Ponderers of panda poo possibly solve petrol problems
First of all, it makes little sense to transform food substances such as corn into fuels to satisfy the world's ravenous demand for energy. Many cultures depend on corn for their daily sustenance, so in a world where millions die yearly of starvation it is unconscionably callous for the wealthy nations to burn as fuel foodstuffs that are desperately needed by the starving. The answer? Make biofuels from something that can't be eaten in the first place.
Pandas make do on a diet that most of the world's creatures would starve on -- bamboo. The roughest roughage in the world is probably lignocellulose. Lignocellulose is not only present in bamboo, but it is also present in switch grass, cornstalks, and wood chips, all of which are nonfood items that don't help solve the world's hunger crisis. Feed the corn to the starving,; then make biofuel from the leftover cornstalks.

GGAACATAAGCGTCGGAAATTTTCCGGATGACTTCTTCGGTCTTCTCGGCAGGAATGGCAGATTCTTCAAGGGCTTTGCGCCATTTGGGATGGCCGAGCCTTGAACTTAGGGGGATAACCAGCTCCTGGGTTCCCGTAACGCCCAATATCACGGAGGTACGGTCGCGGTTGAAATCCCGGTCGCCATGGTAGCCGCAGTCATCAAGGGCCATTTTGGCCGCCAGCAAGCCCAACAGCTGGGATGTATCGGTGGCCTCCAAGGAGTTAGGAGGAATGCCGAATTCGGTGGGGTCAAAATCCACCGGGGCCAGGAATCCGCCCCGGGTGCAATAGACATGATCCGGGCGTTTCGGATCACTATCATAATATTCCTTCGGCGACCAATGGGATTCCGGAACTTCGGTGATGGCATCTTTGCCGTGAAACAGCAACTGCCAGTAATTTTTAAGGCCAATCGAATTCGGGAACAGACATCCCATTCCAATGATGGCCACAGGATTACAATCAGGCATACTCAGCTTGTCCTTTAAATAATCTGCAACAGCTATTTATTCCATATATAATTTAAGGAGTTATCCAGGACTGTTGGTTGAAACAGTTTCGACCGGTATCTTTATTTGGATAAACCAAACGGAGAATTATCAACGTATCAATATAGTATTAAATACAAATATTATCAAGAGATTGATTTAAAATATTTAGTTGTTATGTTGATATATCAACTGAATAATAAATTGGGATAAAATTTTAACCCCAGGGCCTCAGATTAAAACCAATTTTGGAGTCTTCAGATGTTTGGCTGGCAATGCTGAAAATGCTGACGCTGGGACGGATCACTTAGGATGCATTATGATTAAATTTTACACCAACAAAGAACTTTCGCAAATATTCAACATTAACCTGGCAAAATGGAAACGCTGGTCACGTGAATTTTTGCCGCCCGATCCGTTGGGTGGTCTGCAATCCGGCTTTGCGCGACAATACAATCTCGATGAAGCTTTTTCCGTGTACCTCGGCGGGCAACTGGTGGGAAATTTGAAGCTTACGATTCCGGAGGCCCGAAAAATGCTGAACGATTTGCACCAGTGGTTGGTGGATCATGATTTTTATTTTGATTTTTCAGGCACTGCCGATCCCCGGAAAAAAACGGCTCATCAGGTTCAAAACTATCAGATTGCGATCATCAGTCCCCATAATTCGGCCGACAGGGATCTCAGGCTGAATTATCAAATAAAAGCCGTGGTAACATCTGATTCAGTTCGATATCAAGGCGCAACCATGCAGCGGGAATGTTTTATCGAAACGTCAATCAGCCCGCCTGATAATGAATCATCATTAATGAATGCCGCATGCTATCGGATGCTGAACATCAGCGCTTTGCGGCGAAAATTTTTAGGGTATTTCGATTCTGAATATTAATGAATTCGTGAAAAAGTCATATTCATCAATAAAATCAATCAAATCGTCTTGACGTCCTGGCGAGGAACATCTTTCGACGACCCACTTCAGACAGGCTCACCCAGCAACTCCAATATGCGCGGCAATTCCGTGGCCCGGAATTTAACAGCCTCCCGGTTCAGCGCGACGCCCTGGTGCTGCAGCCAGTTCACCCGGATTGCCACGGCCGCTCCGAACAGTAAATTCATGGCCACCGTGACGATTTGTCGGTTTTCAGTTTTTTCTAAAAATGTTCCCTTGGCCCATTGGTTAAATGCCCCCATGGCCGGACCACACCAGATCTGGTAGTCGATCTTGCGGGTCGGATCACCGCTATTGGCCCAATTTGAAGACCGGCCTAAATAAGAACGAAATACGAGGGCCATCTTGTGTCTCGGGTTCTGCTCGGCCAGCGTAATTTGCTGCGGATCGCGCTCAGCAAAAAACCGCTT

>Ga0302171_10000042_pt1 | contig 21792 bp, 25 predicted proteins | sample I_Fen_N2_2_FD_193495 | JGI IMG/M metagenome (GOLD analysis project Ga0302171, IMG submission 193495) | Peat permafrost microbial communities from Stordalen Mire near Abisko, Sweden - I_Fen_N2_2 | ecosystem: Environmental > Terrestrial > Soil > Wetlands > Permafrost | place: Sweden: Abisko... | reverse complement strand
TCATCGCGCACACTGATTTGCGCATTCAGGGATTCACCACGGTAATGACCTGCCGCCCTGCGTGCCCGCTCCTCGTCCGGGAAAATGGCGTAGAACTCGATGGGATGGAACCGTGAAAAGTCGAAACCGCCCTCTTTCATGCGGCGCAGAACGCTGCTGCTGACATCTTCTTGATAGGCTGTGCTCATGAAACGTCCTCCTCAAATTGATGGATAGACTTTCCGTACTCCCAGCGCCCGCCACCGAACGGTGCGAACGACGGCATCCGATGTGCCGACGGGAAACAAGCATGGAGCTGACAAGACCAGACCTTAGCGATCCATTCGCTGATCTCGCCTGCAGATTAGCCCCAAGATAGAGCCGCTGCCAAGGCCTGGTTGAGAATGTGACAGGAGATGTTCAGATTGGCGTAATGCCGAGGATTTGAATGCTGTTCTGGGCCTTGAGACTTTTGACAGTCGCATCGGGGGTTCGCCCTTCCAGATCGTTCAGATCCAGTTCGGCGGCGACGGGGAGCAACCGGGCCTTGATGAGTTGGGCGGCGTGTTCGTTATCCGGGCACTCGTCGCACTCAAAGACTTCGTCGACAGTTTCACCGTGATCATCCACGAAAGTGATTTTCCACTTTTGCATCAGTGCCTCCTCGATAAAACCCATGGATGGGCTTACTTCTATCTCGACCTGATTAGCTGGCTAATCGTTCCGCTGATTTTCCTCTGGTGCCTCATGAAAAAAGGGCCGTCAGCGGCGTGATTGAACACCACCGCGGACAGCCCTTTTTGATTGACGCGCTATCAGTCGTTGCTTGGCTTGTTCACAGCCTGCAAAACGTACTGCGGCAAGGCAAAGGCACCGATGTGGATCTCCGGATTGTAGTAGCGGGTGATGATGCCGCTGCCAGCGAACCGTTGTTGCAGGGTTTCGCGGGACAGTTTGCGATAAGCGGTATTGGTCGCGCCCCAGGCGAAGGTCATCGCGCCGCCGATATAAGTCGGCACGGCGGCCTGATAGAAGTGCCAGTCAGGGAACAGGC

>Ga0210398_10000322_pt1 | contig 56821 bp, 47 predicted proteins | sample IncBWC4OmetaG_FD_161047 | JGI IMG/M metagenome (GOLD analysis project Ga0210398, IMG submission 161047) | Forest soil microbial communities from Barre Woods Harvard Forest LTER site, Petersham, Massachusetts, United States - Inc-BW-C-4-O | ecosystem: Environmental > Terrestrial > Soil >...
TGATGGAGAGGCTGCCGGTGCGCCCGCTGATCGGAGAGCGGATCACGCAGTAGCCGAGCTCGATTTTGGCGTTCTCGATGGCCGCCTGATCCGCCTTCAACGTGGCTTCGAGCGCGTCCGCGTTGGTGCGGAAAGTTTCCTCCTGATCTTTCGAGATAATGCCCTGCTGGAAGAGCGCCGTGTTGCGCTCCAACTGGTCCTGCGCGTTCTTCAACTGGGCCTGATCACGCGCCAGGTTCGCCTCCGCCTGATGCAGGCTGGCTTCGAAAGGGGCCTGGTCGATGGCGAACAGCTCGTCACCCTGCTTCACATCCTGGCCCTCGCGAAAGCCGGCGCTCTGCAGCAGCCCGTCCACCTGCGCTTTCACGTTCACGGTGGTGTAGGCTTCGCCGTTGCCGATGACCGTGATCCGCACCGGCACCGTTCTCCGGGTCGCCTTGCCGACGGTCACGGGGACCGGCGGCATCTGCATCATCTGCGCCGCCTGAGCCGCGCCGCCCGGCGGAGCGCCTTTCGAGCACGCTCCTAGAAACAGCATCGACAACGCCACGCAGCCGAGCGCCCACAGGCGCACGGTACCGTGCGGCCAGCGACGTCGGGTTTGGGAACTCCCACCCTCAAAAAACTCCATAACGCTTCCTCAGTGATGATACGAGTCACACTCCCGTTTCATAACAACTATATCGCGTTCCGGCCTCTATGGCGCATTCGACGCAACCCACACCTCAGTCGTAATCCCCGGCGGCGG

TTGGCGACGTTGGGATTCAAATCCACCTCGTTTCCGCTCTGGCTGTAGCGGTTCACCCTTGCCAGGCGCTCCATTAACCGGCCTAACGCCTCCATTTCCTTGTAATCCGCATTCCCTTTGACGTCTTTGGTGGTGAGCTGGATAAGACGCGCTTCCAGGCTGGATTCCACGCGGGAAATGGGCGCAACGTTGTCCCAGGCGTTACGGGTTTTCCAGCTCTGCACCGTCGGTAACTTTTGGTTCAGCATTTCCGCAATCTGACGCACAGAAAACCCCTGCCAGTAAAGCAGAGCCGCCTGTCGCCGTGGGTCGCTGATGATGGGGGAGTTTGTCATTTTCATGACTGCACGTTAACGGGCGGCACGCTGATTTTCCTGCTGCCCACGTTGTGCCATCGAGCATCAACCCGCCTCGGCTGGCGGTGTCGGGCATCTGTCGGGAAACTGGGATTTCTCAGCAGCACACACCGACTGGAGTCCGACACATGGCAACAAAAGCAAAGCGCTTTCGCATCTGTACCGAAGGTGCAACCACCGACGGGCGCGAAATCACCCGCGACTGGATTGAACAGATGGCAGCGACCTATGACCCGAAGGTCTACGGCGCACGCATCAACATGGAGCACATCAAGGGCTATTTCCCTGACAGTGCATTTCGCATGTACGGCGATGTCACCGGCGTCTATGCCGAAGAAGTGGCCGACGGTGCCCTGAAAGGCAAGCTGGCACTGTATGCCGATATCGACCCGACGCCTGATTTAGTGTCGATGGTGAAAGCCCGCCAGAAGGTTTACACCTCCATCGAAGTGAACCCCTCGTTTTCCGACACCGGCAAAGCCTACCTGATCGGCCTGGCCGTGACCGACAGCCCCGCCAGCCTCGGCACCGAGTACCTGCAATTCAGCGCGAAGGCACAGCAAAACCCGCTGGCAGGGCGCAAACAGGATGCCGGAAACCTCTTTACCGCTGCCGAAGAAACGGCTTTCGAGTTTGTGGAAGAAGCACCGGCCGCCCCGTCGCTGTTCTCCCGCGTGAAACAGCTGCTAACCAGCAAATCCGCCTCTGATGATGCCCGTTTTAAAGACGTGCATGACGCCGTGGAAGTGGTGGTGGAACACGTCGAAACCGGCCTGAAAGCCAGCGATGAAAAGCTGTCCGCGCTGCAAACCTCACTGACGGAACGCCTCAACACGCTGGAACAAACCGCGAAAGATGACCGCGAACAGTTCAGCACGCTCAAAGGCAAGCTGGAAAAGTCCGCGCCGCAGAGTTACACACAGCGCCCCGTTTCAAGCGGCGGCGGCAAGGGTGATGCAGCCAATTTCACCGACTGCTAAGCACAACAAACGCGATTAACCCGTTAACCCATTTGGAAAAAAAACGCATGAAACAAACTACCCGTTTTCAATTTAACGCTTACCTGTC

An analysis of panda poo turned up many bacteria living in these cunning-looking beasts that are capable of breaking down the lignocellulose even better than the bacteria found in the guts of termites, which are champion wood chompers. Researchers hope to be able to use these bacteria to produce biofuels in a more environmentally friendly way than is currently being used to produce fuels like ethanol from corn and other edible substances. Current biofuel production requires the use of extreme heat, harsh acids and high pressures - all energy intensive and expensive. It would be great if one of mankind's biggest problems could be solved by something as simple as looking up a panda's ass.